Saturday, November 12, 2011


It's that time of year again: the time when I read The Catcher in the Rye and start saying "god damn" in every god damn sentence. Every year when I read it, I want to start writing in J.D. Salinger style. So tonight I wrote this:

Up until a year ago, I drove a yellow 1990 Honda CRX. I loved that car. I bought it when I was 18, right before I moved away to college. I have always liked yellow cars, even though I really do hate the color yellow. But a yellow car, I thought that meant something: like its owner was real unique or special in some way.

In college, my friends would mock my yellow car and call it stupid names like the taxi or the banana-mobile. They were so creative, calling something that’s yellow a name of something else that’s yellow. I have terrible taste in friends, I really do. If you want to know the truth, I wouldn’t have any friends at all if I didn’t get so lonely by myself all the time.

But even though they mocked it, they still all wanted me to drive them around in it. A lot of them didn’t have their own cars on account of being from out-of-state and all. I guess they thought it gave them a free pass to not have to be responsible and provide their own transportation, but I didn’t buy it. I just thought they were lazy.

I bit my tongue hundreds of times when my classmates would be in the passenger seat while I drove them around on their errands, and would say they had a car back home. I'm surprised I have a tongue at all anymore, with how much I chewed it up. No they didn’t. They were just talking about their parents’ car they drove around. The only way any of these people would have a car was if their parents bought it for them. I was the only one out of all my friends who was already a responsible adult capable of paying for car repairs and holding down a job that required working more than 10 hours a week.

If I didn’t bite my tongue, I wouldn’t have any friends at all. If I told people what I was thinking every time I was thinking something, I would offend a whole roomful of people. I really do have an opinion about everything. And no one wants to hear your opinion if they don’t have the same one.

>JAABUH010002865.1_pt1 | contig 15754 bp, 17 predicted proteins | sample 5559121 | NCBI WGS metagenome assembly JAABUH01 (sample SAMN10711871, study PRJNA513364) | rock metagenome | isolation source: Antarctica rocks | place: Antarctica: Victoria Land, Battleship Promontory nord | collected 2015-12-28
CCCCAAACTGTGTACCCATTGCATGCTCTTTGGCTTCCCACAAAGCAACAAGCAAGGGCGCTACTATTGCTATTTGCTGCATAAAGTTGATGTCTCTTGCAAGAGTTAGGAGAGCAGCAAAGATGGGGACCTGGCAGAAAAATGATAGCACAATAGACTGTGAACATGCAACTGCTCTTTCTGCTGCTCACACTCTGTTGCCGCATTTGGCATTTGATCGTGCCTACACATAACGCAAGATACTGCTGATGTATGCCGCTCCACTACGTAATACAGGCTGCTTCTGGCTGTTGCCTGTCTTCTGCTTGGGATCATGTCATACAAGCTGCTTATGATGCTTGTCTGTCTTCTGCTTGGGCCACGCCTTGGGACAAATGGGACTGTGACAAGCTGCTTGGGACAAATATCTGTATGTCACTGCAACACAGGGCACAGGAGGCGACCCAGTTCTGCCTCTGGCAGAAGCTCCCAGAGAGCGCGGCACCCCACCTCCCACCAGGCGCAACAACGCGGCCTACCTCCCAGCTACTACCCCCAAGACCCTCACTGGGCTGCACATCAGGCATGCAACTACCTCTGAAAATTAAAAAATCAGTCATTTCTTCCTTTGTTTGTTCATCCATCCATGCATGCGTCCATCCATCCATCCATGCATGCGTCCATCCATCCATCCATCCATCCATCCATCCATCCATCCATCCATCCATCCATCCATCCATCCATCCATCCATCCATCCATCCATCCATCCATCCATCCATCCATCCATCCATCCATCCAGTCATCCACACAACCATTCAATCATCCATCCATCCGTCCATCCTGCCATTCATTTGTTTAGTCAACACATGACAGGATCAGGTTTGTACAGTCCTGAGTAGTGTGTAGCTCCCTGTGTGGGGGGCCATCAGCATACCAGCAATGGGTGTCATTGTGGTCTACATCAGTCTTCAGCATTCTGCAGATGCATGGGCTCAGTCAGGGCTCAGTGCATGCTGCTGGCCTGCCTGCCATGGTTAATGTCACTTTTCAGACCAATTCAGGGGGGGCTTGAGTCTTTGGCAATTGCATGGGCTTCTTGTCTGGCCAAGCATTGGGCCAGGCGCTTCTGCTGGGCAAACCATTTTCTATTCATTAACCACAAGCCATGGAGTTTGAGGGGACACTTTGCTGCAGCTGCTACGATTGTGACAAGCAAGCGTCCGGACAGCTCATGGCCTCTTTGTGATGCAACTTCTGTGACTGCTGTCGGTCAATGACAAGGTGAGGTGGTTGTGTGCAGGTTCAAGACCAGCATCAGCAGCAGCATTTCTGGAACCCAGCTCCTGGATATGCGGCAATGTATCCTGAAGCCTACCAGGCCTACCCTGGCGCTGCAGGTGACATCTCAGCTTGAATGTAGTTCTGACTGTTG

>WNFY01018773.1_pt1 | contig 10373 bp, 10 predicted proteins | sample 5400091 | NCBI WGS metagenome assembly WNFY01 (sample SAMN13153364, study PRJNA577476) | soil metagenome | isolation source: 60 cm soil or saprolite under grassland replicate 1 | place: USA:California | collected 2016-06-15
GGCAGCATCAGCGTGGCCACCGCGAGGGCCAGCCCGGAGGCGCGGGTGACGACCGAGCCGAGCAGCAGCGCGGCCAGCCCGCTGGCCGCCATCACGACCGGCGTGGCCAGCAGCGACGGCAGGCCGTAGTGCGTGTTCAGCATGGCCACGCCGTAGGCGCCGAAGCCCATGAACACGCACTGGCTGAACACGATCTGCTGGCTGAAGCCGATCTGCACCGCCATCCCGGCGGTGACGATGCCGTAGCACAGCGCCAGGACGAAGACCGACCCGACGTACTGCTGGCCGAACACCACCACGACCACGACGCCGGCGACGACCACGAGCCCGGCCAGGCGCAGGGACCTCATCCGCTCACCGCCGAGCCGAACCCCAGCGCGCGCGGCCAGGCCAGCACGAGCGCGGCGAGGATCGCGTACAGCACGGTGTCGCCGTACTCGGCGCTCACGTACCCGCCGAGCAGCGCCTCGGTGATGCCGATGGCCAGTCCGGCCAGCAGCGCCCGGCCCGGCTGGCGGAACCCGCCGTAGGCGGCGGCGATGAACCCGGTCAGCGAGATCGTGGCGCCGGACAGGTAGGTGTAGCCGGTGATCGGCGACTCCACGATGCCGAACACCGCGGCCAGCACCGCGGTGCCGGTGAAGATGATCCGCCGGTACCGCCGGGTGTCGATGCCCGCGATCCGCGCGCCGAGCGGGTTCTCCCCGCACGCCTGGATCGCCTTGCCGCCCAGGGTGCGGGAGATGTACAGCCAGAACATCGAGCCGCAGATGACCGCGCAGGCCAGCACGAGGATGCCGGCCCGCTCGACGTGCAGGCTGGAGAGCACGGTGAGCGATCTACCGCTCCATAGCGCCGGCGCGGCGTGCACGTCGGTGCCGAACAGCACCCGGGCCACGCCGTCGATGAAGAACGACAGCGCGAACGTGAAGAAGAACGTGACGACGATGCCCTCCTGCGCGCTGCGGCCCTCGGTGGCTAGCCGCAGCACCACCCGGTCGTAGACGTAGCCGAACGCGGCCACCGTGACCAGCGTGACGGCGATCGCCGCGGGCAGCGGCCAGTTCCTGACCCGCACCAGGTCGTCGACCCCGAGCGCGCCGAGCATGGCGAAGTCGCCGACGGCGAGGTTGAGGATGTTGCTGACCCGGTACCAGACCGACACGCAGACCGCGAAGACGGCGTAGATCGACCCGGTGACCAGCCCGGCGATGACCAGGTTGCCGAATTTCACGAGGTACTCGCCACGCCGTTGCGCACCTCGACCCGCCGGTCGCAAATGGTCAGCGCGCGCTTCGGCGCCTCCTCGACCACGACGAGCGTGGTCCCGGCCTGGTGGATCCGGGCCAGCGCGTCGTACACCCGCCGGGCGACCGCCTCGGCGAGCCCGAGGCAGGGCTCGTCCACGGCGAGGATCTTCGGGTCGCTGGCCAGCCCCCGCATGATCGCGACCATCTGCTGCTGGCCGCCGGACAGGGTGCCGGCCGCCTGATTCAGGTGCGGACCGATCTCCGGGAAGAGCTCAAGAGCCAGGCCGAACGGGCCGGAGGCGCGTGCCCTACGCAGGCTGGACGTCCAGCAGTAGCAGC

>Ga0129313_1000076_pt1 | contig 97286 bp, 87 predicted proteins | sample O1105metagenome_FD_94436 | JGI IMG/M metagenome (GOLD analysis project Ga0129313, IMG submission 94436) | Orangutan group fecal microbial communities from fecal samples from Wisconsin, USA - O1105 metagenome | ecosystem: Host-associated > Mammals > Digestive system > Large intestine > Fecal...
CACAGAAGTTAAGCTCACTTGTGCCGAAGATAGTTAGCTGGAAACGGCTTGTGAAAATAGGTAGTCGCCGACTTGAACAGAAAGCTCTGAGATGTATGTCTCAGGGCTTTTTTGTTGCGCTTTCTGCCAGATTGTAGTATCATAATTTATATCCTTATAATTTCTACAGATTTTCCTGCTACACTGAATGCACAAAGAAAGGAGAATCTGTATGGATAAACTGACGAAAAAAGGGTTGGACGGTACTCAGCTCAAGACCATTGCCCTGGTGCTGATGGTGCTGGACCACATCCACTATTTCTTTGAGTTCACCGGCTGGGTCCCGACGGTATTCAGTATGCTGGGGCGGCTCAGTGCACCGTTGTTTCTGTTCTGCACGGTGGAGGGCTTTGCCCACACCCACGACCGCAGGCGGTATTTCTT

Last year I traded in my yellow CRX. I really didn’t want to. I guess I knew the day would come at some point, but I wasn’t prepared for it. I thought I would drive that car until it was smoking and a spark plug sparked and I had to jump out of the cab before the entire engine exploded. But it never came to that and I traded it in anyway. The car salesman was a young pimply boy about the age I was when I bought that car in the first place.

He offered me $800 for it and I looked at him like he was crazy. “You know that will be the only thing that still exists after the Apocalypse,” I said. He looked at me like he didn’t even know what the Apocalypse was. He probably didn’t. He looked like a real moron.

“Well, most people would offer you less than that, it’s pretty old and it’s got a lot of miles,” he said. I wanted to tell him his mom was old and had a lot of miles, but I thought better of it. 'Just keep your mouth shut and buy your responsible, dependable new car,' I told myself. Plus, his mom probably wasn’t all that old, any way; probably just a couple years older than me. Now that was a depressing thought: that if I got pregnant right after I had my first period, I could have a kid almost the age of this pimply car salesman. I kept thinking about that while I signed these thousands of documents they kept shoving in my face.

I left my yellow car in the lot next to all those shiny new models. It looked so sad and dirty and old next to its showoff neighbors. No one was going to buy it. The car dealership was probably just going to sell the parts or auction it off. I felt like I betrayed my car that had never betrayed me. My loyalty was only worth a measly $800. I was real emotional about the whole thing. I even cried while I drove off in my new car.

Not the feeling you’re supposed to have when you get a new car, I suppose. I suppose you should be busy setting your radio presets, because everyone who gets a new car immediately sets the radio presets. But not me: I’m a nostalgic kind of person. If I see moon pies at a gas station, I’ll buy twenty of them. I didn’t even set my presets for a whole month. I would just drive in silence while mourning my CRX and hating the new car smell everyone else is so crazy about.

(To read the real-life version of my car-selling story and see how I can't write about anything I don't know about first-hand, click here.)